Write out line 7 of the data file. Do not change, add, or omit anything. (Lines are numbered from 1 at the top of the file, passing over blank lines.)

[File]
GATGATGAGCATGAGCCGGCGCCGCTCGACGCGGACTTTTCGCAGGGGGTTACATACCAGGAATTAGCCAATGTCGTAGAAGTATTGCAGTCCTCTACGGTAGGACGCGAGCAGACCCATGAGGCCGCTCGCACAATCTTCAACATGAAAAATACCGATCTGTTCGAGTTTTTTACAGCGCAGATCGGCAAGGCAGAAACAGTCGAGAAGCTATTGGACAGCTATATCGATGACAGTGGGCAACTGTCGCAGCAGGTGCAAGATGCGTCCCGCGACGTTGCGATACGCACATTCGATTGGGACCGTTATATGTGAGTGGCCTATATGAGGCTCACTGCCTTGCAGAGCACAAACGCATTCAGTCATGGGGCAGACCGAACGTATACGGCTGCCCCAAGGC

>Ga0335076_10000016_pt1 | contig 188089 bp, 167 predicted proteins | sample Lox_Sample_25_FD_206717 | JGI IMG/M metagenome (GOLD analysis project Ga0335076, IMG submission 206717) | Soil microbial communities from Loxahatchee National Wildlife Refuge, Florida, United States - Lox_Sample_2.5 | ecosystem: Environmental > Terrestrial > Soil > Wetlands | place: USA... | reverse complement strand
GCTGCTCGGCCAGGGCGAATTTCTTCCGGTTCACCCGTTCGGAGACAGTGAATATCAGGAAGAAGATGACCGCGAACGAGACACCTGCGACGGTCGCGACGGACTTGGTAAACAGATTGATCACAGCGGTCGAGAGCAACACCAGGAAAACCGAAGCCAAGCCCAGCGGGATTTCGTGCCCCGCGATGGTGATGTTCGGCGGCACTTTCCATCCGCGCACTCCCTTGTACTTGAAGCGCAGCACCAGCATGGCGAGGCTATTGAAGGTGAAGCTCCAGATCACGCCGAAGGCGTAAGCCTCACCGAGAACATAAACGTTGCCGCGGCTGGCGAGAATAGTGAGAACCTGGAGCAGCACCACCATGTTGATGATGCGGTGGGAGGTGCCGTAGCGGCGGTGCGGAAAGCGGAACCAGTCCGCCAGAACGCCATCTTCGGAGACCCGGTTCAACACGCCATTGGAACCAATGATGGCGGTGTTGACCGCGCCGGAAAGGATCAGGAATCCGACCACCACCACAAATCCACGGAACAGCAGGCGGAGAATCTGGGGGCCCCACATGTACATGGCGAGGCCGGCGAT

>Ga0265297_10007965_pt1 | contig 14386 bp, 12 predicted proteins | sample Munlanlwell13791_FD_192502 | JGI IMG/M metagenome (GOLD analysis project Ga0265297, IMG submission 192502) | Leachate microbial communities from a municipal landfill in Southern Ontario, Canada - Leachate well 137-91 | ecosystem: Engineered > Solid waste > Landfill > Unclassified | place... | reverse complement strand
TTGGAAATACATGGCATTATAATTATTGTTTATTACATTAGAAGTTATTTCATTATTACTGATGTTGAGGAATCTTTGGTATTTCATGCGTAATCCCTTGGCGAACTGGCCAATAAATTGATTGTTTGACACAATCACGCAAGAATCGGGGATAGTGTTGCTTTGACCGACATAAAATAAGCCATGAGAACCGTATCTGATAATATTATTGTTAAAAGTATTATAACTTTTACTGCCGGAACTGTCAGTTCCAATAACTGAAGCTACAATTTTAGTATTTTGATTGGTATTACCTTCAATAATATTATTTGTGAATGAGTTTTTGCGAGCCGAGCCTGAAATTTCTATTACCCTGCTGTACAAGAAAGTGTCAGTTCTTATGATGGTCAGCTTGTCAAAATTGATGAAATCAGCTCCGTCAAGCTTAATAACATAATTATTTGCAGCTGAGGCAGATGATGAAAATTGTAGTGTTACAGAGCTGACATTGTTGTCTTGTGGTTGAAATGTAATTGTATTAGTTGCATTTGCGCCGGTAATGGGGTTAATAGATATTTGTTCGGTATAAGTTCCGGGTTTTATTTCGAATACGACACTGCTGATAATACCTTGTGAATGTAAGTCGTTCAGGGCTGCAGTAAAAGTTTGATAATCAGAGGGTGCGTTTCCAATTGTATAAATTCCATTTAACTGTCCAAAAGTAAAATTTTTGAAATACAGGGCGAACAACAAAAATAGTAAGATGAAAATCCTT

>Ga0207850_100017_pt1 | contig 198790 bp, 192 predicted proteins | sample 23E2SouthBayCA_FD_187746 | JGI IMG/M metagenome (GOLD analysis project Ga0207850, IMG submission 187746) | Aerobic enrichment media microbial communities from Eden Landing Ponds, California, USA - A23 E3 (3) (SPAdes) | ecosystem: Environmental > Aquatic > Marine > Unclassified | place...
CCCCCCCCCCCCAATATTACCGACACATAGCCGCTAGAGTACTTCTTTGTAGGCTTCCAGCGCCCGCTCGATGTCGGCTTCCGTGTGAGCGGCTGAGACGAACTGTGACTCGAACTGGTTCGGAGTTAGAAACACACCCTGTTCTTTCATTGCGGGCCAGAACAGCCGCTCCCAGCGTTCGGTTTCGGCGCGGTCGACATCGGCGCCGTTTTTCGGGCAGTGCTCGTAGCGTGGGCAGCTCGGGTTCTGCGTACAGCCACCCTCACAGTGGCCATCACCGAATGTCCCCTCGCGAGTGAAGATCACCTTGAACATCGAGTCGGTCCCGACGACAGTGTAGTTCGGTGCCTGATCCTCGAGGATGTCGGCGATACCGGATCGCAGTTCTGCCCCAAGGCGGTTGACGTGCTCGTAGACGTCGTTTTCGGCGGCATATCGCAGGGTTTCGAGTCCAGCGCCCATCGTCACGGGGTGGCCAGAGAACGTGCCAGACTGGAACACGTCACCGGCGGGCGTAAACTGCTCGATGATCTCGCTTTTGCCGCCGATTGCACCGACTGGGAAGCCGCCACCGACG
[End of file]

CCCCCCCCCCCCAATATTACCGACACATAGCCGCTAGAGTACTTCTTTGTAGGCTTCCAGCGCCCGCTCGATGTCGGCTTCCGTGTGAGCGGCTGAGACGAACTGTGACTCGAACTGGTTCGGAGTTAGAAACACACCCTGTTCTTTCATTGCGGGCCAGAACAGCCGCTCCCAGCGTTCGGTTTCGGCGCGGTCGACATCGGCGCCGTTTTTCGGGCAGTGCTCGTAGCGTGGGCAGCTCGGGTTCTGCGTACAGCCACCCTCACAGTGGCCATCACCGAATGTCCCCTCGCGAGTGAAGATCACCTTGAACATCGAGTCGGTCCCGACGACAGTGTAGTTCGGTGCCTGATCCTCGAGGATGTCGGCGATACCGGATCGCAGTTCTGCCCCAAGGCGGTTGACGTGCTCGTAGACGTCGTTTTCGGCGGCATATCGCAGGGTTTCGAGTCCAGCGCCCATCGTCACGGGGTGGCCAGAGAACGTGCCAGACTGGAACACGTCACCGGCGGGCGTAAACTGCTCGATGATCTCGCTTTTGCCGCCGATTGCACCGACTGGGAAGCCGCCACCGACG